Africa’s Diagnostics Roadblock, ‘Animal Crossing,’ and FaceTiming With Eels
A handful of stories about Covid-19 we’re reading today
- The pandemic is just beginning in Africa, and widespread screening and testing might be its only defense. But as the head of the Africa Centers for Disease Control and Prevention, John Nkengasong, argues in Nature today, Africa has been shut out of the diagnostics market. “This is not a question of demanding charity,” he writes. “African countries have funds to pay for reagents but cannot buy them.”
- In a poignant reflection on the pandemic in the city he calls home, New York Times Rome bureau chief Jason Horowitz groups Covid-19 together with the Gauls, Visigoths, Nazis, and Fascists — forces that, for brief moments in the city’s 2,773-year history, brought it to its knees.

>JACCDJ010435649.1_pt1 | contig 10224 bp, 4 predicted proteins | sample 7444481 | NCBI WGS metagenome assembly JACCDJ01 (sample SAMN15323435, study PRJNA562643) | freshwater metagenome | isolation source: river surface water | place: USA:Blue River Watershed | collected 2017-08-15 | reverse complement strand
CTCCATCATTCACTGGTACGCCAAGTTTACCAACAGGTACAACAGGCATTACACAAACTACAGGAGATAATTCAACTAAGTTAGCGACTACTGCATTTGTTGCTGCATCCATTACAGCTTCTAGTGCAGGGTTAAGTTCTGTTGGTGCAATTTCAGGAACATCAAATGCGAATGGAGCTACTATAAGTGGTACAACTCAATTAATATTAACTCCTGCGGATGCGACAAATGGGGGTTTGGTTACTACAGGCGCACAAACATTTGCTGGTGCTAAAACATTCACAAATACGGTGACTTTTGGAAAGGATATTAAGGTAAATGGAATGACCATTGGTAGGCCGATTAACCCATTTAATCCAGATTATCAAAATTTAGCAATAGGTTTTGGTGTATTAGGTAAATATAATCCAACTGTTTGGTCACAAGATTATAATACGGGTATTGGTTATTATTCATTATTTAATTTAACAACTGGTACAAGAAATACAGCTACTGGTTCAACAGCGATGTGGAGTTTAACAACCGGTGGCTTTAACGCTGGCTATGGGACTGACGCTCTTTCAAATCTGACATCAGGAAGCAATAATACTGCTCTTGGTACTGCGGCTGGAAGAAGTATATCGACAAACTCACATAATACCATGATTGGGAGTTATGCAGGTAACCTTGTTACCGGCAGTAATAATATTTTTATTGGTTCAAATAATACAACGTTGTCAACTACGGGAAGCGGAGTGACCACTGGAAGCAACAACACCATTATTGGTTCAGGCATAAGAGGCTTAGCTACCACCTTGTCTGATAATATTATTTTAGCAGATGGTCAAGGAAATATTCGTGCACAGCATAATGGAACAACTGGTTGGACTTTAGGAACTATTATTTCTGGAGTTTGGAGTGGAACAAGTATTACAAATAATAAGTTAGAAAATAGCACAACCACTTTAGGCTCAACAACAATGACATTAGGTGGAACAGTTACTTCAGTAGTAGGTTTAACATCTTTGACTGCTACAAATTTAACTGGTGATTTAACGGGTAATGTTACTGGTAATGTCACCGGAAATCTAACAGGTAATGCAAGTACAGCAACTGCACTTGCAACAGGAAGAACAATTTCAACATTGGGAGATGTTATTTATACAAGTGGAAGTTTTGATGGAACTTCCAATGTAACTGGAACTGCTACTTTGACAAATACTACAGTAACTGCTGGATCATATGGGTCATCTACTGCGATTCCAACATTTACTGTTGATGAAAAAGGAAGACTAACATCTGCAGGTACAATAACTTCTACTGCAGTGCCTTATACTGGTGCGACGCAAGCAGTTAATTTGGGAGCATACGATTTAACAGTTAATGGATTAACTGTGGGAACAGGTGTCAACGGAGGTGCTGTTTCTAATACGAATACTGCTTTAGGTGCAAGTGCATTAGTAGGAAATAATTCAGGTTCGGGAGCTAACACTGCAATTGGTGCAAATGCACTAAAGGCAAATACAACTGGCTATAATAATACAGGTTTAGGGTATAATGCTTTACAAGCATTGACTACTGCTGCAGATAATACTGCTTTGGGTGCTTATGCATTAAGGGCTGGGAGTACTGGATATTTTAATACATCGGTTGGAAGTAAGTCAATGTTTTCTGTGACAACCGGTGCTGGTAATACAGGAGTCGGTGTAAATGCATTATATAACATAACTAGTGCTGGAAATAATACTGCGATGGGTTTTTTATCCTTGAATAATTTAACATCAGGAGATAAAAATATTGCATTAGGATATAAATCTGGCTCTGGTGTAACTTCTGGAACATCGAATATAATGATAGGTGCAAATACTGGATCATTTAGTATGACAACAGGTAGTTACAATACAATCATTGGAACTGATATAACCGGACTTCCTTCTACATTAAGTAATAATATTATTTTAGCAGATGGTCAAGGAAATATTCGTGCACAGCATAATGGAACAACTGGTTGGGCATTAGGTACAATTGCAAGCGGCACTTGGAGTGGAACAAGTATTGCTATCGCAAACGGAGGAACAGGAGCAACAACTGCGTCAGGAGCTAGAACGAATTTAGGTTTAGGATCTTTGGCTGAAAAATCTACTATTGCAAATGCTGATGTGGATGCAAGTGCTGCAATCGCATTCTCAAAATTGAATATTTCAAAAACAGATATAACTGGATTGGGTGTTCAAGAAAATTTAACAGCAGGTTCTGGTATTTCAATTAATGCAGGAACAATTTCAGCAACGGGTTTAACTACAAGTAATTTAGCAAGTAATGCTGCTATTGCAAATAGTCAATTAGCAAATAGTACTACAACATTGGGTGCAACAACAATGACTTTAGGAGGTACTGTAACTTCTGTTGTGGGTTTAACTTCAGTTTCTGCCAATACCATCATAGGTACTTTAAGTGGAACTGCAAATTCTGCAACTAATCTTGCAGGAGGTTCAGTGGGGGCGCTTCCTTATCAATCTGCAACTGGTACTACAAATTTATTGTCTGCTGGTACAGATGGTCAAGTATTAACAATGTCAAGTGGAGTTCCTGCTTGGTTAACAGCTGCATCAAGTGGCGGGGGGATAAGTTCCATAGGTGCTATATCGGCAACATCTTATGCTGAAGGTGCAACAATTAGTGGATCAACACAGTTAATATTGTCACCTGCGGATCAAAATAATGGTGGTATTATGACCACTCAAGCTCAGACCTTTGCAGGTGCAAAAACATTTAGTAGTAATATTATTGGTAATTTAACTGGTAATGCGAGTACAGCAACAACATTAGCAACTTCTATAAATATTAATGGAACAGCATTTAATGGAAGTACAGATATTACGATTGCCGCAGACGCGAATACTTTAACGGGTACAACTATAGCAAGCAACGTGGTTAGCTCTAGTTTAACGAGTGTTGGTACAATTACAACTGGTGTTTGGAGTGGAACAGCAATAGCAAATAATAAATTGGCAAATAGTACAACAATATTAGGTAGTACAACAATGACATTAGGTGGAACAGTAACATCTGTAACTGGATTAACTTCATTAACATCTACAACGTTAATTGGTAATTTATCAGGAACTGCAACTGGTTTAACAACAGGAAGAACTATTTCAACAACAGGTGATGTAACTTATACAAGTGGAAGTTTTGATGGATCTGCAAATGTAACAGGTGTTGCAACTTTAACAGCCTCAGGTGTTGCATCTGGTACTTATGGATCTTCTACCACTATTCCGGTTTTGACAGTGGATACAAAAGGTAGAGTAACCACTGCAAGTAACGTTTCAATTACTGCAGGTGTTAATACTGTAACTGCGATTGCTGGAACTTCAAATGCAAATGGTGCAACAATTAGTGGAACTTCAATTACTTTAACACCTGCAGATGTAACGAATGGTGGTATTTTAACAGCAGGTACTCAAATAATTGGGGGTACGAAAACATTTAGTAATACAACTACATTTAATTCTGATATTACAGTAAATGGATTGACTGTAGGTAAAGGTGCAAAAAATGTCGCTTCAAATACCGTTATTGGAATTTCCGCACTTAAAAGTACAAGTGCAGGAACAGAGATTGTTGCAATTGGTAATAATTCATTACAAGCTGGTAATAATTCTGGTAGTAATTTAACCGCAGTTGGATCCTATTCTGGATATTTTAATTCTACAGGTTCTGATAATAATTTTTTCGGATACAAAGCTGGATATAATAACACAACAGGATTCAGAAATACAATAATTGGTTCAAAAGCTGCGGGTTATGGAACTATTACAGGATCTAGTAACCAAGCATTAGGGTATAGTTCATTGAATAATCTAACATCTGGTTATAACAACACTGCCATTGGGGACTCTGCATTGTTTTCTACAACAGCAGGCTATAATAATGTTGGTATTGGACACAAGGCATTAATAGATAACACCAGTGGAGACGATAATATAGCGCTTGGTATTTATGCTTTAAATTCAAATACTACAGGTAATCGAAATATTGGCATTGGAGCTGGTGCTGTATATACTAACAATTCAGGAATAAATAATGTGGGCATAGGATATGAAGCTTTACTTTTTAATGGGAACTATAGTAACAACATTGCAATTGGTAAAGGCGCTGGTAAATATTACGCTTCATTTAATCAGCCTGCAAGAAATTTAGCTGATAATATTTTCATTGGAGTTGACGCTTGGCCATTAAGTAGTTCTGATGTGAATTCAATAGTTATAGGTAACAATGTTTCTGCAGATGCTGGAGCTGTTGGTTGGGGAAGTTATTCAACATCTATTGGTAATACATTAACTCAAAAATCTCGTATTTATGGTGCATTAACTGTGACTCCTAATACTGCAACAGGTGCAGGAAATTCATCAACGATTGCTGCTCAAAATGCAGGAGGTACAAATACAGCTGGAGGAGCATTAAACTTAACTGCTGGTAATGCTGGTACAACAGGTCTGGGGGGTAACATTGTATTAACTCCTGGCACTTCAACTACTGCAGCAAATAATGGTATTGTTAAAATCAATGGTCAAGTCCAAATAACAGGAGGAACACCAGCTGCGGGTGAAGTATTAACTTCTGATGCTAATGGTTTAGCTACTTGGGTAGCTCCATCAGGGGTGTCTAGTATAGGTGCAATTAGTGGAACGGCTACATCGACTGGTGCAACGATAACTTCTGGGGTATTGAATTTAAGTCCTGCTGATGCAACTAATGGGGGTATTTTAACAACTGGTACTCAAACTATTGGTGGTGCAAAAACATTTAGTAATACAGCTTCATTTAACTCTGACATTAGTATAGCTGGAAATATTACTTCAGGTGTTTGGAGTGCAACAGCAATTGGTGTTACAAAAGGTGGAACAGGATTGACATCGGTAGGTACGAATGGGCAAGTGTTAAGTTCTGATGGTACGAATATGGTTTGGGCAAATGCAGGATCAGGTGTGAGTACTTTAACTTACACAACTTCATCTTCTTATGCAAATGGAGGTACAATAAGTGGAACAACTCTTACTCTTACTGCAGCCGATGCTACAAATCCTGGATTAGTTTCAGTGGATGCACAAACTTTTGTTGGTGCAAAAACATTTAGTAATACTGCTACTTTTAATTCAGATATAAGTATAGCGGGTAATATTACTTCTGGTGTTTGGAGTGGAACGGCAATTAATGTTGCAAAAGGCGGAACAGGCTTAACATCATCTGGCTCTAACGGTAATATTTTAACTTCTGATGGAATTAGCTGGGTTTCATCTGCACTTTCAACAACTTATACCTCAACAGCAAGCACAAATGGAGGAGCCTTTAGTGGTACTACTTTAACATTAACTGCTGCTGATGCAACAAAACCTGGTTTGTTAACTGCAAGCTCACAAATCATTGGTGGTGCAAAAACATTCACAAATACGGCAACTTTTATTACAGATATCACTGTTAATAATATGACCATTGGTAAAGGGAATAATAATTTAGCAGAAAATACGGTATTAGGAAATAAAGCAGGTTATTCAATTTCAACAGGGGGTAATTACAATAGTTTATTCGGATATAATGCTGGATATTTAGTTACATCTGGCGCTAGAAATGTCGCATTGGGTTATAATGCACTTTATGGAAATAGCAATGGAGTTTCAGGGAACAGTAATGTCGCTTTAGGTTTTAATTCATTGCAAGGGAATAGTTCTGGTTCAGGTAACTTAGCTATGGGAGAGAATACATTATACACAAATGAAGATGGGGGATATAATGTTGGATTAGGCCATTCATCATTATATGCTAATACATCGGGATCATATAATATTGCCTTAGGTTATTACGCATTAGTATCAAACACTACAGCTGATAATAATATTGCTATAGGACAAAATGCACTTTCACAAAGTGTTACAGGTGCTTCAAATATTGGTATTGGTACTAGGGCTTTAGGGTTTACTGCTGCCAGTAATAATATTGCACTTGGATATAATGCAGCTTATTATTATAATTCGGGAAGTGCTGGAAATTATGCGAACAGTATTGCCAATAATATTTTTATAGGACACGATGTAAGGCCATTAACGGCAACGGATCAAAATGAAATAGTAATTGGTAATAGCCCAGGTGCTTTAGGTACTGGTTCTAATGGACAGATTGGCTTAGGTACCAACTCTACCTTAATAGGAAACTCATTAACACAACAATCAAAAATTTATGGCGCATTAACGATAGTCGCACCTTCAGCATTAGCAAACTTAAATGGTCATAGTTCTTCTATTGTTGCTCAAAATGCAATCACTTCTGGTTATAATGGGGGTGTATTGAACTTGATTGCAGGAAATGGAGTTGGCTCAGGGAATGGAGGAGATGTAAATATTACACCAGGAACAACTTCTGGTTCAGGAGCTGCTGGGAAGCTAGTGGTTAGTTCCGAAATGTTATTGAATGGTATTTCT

- Marriage licenses can now be obtained online in states like New York and California as a result of the pandemic. The same can’t be said for the world of Animal Crossing, but as the BBC reports, that didn’t stop a Maryland couple from hosting a virtual wedding through the viral game.
- The closure of Tokyo’s Sumida Aquarium due to the pandemic has resulted in an unusual phenomenon: Garden eels are forgetting humans exist. The eels now hide when humans approach, reports The Guardian, making it difficult for keepers to monitor their health. To reacquaint the eels with humankind, aquarium staff have set up iPads in front of the tanks, encouraging people to call in on FaceTime to say hello.